Council will lift weight limit at Cleveland Bridge following repair
Cleveland Bridge is a Georgian bridge of national heritage significance. You can find its Historic Listing here which describes Cleveland Bridge as “one of the finest late Georgian bridges in the Greek Revival style anywhere” and “among the most characteristic examples of a Greek Revival bridge in the country”.
A temporary weight limit has been placed on Cleveland Bridge since 3 February 2020 because of major structural defects in the bridge. The temporary weight limit had an instant beneficial effect on quality of life throughout the PERA area but especially on the main roads where the impact of reduced noise, vibration and pollution was dramatic even before lockdown further reduced traffic. Areas to benefit include the main walking route to St Mary’s primary school, the school playground, and the playground in Sydney Gardens (where significant funding is being put into improvements), all of which are next to the A36.
Before the temporary weight limit, Cleveland Bridge carried about 1000 HGVs every day (Dept for Transport data for Bathwick Street). Many residents of Bathwick Street and London Road commented on the relief at not being woken up in the early hours by multiple passing HGVs. The alternative route for North-South long-distance traffic along the A350 is much better in many respects – it has fewer tall “canyon” streets prone to illegal air pollution and noise levels, it does not have the same prevalence of Listed buildings close to the road that cannot have modern insulation against noise and air pollution, the road is in general more suitable for larger vehicles, and it doesn’t pass through a World Heritage Site.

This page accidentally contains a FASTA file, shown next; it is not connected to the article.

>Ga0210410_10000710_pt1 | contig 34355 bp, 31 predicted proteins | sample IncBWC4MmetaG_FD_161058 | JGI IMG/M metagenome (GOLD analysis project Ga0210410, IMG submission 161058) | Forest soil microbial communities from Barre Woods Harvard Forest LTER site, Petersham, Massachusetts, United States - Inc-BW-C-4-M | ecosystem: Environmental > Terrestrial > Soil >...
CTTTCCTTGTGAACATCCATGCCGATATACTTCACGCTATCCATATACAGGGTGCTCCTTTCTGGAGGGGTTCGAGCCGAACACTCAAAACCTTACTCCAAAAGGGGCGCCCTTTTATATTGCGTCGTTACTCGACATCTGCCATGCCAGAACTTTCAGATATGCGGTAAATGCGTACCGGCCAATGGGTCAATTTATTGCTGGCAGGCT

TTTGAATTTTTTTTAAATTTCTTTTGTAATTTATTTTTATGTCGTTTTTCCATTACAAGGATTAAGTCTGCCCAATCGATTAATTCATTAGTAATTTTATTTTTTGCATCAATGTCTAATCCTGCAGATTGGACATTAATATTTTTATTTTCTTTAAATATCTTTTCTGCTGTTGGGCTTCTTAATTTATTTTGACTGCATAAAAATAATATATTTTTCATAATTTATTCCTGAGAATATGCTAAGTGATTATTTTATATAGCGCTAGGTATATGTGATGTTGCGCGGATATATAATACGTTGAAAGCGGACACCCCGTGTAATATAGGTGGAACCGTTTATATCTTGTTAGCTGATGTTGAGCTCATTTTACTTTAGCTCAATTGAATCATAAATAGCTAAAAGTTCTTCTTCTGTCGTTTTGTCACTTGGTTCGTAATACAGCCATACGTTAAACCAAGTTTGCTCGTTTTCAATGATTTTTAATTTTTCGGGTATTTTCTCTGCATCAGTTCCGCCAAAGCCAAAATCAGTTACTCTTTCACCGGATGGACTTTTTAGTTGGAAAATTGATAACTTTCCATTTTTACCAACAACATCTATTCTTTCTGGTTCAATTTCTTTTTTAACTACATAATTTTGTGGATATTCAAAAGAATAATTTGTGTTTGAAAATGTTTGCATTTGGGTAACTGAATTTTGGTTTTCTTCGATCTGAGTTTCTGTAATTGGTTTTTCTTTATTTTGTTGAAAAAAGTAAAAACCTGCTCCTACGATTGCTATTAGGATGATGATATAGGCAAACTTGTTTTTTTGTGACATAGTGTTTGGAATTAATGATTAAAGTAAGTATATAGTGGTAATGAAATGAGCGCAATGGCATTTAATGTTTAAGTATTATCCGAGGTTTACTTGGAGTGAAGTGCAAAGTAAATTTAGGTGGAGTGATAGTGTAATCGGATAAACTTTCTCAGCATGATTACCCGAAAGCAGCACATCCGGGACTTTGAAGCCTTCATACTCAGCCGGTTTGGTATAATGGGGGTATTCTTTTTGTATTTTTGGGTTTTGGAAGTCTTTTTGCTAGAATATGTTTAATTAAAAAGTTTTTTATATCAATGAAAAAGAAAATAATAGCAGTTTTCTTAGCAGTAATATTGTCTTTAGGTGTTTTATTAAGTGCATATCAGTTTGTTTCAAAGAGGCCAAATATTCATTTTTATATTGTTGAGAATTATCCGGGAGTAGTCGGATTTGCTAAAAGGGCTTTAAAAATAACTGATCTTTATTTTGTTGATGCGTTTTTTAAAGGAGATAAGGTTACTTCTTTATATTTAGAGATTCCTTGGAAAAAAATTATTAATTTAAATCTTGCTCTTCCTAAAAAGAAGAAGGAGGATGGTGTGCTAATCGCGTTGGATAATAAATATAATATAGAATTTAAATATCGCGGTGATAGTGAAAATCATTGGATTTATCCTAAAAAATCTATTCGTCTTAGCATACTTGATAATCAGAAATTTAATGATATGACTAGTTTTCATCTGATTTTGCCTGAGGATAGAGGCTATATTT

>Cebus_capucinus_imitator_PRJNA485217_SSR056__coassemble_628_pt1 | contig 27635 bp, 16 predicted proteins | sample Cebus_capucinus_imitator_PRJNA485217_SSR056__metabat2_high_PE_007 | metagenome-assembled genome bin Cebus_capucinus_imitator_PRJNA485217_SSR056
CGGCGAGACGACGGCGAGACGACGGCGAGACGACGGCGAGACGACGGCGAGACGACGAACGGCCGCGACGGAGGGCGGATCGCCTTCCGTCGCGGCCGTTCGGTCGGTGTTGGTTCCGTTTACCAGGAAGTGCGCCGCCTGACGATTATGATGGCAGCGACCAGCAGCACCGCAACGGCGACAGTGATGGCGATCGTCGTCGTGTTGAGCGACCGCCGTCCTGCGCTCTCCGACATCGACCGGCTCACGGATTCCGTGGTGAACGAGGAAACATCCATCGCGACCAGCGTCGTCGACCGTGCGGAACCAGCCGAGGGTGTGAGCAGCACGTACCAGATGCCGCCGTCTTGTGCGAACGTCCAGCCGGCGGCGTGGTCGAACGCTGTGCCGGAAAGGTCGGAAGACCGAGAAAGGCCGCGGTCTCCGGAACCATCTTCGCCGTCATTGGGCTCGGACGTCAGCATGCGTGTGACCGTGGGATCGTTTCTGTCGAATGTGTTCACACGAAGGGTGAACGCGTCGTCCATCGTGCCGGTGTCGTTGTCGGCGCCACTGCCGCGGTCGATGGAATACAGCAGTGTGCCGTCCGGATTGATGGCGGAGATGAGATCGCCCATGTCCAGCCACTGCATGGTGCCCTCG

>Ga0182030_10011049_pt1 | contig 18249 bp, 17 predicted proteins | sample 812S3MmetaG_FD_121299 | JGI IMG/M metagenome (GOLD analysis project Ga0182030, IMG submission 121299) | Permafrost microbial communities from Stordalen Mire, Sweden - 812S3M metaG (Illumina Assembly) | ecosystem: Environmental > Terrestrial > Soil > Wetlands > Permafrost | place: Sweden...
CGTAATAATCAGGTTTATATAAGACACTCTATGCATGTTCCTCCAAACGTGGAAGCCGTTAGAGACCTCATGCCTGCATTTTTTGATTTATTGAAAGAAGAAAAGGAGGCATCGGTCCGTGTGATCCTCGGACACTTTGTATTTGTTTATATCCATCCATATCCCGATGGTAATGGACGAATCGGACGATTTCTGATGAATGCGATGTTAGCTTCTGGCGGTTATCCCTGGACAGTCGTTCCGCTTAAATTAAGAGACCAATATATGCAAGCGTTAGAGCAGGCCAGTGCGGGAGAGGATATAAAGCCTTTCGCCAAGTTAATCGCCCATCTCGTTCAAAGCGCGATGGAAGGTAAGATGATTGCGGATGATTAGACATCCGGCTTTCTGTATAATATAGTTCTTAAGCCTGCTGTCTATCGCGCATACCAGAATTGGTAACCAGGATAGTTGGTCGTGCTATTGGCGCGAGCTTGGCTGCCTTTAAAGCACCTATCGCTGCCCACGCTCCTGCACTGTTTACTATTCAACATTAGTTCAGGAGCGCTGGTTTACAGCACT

The Council is proposing to repair the Bridge and then to lift the weight limit. A Listed Buildings Application for the works was first submitted in December 2019. PERA objected that works particularly directed at allowing the Bridge to carry HGVs should not be permitted and any consent should be conditional upon a permanent weight limit on the Bridge being imposed (except for access).
The original application was withdrawn by the Council and replaced by a new application in June 2020. We submitted fresh objections, updated to include evidence based on the experience of the temporary weight limit and lockdown. Not only is the long term future of the Bridge at risk, removal of heavy vehicle through traffic from the Bridge and its approach roads is long overdue.